Mississippi: Two travel-associated Zika cases, three new cases of West Nile Virus reported
The Mississippi State Department of Health (MSDH) reports three new human cases of West Nile virus (WNV), bringing the 2016 state total to 11. The reported cases are in Calhoun, Hinds and Leflore counties.
So far this year, human cases of WNV have been reported in Calhoun, Hinds (4), Grenada, Lamar (2), Leflore, Lowndes and Rankin counties. The MSDH only reports laboratory-confirmed cases to the public. In 2015, Mississippi had 38 WNV cases and one death.
Additionally, today the MSDH reports two new travel-associated cases of Zika virus, bringing the 2016 total to 16 in Mississippi. The cases were reported in residents of Lafayette and Madison counties who both recently traveled to Nicaragua.
Zika is a mosquito-borne virus that causes severe birth defects in a developing fetus – including brain damage, hearing and vision loss, and impaired growth – if the mother is infected during pregnancy. Zika virus infection can cause a mild illness with symptoms (fever, joint pain, conjunctivitis or rash) lasting for several days to a week, but 80 percent of those infected have mild symptoms or no symptoms at all. Death is very rare. The MSDH strongly advises pregnant women not to travel to countries where Zika is actively being transmitted.
Zika has been seen in parts of Africa, Southeast Asia, and some Pacific islands for years, but has recently been reported in approximately 50 countries, mostly in the Caribbean, Central and South America. The breed of mosquito that is spreading Zika – Aedes aegypti – has not been detected in Mississippi since the early 1990s. The MSDH is currently conducting surveillance for Aedes mosquito populations in every county in the state.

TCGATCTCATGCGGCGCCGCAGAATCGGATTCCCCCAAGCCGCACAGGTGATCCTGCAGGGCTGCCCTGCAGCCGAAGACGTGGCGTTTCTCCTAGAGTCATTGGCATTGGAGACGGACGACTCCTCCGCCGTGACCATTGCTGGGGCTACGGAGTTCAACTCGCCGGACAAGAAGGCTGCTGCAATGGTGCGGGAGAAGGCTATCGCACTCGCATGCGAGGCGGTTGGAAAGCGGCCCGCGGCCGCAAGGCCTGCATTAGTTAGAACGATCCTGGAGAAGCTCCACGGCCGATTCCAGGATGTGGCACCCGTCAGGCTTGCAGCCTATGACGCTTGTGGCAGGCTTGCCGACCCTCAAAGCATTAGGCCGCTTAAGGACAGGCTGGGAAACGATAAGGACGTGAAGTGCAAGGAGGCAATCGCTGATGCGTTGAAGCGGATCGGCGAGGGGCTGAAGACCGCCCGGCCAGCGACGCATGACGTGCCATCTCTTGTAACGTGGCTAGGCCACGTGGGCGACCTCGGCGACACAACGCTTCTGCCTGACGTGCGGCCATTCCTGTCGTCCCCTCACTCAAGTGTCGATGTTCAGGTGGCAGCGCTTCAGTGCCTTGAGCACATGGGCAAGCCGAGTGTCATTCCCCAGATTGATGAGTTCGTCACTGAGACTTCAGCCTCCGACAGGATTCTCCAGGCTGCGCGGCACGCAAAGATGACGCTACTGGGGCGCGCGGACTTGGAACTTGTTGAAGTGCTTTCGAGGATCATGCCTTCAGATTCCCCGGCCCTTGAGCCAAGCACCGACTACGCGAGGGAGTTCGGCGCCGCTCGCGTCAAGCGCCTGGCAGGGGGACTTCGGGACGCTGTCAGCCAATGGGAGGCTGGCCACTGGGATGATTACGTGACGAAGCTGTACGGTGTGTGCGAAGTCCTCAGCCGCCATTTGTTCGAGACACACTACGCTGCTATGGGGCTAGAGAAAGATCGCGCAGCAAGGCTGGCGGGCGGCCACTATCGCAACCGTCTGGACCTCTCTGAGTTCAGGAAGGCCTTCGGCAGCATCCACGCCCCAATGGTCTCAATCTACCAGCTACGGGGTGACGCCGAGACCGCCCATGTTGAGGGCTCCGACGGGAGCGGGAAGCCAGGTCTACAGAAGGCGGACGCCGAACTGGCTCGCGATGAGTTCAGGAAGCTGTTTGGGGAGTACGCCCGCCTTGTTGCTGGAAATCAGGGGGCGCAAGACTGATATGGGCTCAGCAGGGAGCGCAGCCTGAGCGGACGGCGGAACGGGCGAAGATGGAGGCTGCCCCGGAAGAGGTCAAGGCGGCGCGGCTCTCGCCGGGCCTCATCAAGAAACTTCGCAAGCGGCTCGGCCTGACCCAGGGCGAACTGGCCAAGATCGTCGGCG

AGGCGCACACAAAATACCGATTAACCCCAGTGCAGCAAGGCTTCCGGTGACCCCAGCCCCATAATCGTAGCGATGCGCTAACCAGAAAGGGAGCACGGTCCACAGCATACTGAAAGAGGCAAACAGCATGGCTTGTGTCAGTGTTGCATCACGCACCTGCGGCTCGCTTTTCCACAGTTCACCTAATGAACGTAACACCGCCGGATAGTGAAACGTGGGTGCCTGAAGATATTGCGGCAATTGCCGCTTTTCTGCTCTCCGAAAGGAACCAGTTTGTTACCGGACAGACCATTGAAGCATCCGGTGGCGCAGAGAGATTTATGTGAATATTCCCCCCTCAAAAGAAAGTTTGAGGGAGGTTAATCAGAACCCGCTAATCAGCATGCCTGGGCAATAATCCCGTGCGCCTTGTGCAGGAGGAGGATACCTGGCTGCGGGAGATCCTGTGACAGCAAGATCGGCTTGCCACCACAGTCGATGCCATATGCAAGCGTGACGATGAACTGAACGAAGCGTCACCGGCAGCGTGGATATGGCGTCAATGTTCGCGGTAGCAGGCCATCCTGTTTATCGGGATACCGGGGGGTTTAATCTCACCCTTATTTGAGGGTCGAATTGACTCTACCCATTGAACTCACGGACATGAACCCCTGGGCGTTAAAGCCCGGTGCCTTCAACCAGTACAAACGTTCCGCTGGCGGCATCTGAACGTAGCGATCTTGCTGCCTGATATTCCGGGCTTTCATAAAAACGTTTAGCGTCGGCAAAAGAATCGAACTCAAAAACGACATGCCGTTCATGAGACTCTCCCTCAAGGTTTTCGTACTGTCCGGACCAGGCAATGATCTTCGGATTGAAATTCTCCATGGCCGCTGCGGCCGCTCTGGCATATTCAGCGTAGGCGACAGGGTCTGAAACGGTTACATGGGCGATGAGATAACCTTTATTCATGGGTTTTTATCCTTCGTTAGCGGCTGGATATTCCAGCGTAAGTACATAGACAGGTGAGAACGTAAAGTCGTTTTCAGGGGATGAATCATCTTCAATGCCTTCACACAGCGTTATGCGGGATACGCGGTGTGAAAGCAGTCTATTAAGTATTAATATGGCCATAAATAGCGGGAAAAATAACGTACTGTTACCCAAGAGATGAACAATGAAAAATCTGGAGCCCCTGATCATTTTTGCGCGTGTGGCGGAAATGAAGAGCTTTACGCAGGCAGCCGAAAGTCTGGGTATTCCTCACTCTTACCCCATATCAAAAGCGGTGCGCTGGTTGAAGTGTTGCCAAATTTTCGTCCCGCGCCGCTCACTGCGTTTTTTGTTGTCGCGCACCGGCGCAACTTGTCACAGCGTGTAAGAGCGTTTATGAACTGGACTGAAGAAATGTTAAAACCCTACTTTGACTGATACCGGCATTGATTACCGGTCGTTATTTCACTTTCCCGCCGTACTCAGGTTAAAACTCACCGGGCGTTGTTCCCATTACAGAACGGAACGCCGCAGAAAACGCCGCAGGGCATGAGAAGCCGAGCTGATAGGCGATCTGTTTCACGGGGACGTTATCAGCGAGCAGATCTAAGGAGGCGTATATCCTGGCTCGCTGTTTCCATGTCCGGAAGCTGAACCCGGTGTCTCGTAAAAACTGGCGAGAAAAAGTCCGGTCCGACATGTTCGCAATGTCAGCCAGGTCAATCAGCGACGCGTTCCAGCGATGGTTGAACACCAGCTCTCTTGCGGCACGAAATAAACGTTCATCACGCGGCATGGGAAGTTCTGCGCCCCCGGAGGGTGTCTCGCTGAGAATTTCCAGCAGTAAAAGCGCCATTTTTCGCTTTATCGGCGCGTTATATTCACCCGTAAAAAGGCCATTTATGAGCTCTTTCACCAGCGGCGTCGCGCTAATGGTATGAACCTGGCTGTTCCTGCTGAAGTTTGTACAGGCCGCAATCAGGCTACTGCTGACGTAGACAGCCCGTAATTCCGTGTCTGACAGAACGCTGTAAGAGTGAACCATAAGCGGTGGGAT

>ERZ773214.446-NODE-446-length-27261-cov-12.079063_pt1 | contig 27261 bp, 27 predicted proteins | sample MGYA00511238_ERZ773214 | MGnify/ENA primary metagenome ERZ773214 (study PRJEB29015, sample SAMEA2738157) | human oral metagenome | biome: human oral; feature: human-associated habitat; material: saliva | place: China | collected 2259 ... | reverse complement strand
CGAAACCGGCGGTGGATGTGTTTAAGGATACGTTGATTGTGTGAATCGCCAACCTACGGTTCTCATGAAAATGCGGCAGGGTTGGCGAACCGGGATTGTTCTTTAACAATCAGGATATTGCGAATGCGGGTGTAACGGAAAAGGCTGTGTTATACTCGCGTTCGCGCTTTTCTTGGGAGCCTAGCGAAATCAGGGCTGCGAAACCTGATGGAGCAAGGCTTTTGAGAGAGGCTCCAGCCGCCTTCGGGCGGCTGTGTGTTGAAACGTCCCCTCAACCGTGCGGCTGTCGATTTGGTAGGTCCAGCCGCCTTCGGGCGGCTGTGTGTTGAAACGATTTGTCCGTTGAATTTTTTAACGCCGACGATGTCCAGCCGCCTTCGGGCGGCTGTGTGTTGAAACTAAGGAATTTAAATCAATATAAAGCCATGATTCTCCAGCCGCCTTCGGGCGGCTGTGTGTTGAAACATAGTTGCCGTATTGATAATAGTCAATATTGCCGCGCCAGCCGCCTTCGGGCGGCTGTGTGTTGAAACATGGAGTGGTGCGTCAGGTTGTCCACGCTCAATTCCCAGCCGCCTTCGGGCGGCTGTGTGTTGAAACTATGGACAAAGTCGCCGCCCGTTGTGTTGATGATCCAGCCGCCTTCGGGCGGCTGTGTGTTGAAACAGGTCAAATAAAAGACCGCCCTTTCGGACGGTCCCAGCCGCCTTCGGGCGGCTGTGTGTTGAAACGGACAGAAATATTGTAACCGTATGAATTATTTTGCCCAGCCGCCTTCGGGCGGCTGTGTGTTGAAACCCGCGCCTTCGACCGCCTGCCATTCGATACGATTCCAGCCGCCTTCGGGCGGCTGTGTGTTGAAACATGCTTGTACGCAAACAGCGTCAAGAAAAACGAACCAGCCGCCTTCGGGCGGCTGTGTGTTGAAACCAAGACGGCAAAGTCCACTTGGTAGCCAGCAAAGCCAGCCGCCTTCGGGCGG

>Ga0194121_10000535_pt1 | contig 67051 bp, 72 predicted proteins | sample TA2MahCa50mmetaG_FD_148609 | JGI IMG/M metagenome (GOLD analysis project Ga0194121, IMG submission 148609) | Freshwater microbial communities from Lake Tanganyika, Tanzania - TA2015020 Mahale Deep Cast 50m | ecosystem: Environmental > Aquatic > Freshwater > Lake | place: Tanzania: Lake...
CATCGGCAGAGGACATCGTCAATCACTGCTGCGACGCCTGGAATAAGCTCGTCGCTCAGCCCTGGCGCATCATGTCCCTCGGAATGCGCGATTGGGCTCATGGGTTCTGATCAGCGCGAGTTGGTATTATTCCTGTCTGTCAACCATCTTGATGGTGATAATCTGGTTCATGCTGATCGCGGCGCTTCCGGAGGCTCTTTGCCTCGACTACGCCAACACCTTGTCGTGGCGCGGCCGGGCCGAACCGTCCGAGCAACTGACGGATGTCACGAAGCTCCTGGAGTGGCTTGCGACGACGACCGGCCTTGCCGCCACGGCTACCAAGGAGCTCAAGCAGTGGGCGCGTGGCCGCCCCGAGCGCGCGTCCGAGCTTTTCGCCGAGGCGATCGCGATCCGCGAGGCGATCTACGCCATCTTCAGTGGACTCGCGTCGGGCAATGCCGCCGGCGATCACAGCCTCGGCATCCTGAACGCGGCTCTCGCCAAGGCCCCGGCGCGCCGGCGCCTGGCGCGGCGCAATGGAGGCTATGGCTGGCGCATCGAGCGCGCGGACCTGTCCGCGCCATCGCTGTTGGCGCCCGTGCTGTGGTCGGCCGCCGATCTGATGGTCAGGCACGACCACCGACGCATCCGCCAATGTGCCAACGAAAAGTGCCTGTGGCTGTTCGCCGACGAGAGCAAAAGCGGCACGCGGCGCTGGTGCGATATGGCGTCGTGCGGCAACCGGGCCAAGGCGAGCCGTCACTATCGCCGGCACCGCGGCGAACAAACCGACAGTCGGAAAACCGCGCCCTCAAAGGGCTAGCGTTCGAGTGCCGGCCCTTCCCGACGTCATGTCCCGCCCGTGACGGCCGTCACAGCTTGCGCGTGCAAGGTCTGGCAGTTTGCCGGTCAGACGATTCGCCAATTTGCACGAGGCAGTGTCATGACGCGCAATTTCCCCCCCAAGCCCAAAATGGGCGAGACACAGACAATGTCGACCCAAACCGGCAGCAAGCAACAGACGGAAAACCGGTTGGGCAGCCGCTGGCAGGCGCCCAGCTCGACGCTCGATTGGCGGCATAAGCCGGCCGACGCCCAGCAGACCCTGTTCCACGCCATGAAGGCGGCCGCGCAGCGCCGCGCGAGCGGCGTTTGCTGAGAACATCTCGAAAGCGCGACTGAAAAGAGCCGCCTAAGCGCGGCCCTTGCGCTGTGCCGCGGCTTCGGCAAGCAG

“Although there has been local transmission in Florida, it’s important to remember that all of the cases that have been reported in Mississippi are travel-related. It is crucial that pregnant women not travel to countries where Zika is actively being transmitted,” said MSDH Deputy State Epidemiologist Dr. Paul Byers. “Additionally, we are in peak West Nile virus season in Mississippi, and all residents should be mindful of protecting themselves, regardless of whether there has been a case reported in your county.”
Symptoms of WNV infection are often mild and may include fever, headache, nausea, vomiting, a rash, muscle weakness or swollen lymph nodes. In a small number of cases, infection can result in encephalitis or meningitis, which can lead to paralysis, coma and possibly death.
The MSDH suggests the following precautions to protect yourself and your environment from mosquito-borne illnesses:
+ Use a mosquito repellent with an EPA-registered ingredient such as DEET while you are outdoors.
+ Remove all sources of standing water around your home and yard to prevent mosquito breeding.
+ Wear loose, light-colored, long clothing to cover the arms and legs when outdoors.
+ Avoid areas where mosquitoes are prevalent.